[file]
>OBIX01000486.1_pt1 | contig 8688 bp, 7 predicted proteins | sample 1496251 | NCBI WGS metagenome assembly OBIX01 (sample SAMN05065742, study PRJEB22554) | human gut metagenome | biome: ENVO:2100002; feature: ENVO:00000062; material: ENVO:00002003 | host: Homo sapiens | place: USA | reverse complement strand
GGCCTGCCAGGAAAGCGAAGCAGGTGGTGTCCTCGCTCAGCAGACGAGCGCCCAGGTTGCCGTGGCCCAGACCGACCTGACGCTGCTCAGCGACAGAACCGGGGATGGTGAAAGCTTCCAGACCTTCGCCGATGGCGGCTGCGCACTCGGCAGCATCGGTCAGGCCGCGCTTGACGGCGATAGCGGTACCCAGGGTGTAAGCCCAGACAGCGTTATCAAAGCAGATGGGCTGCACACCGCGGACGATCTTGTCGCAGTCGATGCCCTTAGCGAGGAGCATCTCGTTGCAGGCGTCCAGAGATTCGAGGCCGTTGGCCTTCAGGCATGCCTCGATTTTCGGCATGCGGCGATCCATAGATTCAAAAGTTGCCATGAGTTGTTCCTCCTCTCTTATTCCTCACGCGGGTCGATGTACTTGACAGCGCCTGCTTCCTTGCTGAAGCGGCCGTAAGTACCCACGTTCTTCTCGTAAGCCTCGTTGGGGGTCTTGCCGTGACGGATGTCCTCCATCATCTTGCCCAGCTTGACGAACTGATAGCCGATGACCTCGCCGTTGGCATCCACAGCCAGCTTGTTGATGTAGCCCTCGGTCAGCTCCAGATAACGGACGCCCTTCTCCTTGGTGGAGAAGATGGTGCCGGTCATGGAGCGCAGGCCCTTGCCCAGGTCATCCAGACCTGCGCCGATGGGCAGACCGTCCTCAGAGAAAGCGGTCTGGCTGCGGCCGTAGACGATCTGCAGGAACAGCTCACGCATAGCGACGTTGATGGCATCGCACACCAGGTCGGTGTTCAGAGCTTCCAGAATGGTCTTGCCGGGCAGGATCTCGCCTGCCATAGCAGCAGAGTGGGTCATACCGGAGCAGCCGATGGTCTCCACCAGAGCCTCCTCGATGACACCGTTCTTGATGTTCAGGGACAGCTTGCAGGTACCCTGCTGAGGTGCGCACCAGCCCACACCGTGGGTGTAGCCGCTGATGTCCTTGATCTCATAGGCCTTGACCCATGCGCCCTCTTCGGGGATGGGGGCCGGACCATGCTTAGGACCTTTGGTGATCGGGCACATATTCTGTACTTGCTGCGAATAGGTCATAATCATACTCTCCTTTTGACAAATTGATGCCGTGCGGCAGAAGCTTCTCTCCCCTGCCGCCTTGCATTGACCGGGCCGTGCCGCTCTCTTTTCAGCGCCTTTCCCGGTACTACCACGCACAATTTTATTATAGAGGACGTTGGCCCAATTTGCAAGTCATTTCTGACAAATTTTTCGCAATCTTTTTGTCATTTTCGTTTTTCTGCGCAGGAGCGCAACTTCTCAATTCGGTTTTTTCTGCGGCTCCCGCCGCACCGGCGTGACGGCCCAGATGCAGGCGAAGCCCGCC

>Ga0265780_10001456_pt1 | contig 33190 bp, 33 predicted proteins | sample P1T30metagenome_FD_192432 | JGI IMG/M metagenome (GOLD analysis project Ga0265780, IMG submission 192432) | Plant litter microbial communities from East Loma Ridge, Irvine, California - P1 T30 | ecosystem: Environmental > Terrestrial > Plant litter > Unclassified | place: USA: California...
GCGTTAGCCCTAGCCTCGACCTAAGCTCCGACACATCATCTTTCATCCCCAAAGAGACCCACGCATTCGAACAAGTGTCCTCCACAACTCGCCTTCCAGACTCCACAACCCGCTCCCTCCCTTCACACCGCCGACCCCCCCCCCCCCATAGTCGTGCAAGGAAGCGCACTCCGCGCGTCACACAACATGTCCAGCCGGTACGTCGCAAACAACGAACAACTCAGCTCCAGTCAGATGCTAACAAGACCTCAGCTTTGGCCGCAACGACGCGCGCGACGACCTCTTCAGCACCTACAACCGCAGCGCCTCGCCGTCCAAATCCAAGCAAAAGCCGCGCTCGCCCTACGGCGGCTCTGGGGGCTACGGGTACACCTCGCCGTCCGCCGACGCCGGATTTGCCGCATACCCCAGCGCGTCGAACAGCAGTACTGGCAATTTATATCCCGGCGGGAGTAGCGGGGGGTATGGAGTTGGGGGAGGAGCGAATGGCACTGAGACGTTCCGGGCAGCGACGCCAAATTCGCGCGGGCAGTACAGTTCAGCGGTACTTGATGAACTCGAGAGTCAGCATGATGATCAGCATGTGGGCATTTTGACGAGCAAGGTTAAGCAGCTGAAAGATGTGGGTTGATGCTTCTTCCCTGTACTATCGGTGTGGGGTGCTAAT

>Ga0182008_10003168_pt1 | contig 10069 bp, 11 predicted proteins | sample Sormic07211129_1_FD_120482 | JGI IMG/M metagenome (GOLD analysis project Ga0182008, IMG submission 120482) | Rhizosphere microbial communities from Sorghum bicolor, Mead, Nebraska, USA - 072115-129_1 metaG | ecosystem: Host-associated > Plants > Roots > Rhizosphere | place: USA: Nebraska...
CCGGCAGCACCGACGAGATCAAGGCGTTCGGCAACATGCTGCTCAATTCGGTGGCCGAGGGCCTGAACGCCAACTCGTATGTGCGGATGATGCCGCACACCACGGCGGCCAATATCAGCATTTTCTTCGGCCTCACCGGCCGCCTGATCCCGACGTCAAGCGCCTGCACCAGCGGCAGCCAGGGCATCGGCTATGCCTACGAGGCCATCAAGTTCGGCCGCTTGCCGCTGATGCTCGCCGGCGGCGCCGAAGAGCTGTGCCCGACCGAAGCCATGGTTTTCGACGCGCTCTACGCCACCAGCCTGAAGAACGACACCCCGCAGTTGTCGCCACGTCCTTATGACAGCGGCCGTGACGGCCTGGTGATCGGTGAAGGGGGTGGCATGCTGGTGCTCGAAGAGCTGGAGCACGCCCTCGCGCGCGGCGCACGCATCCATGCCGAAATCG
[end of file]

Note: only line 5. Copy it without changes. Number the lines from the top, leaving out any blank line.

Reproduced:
>Ga0182008_10003168_pt1 | contig 10069 bp, 11 predicted proteins | sample Sormic07211129_1_FD_120482 | JGI IMG/M metagenome (GOLD analysis project Ga0182008, IMG submission 120482) | Rhizosphere microbial communities from Sorghum bicolor, Mead, Nebraska, USA - 072115-129_1 metaG | ecosystem: Host-associated > Plants > Roots > Rhizosphere | place: USA: Nebraska...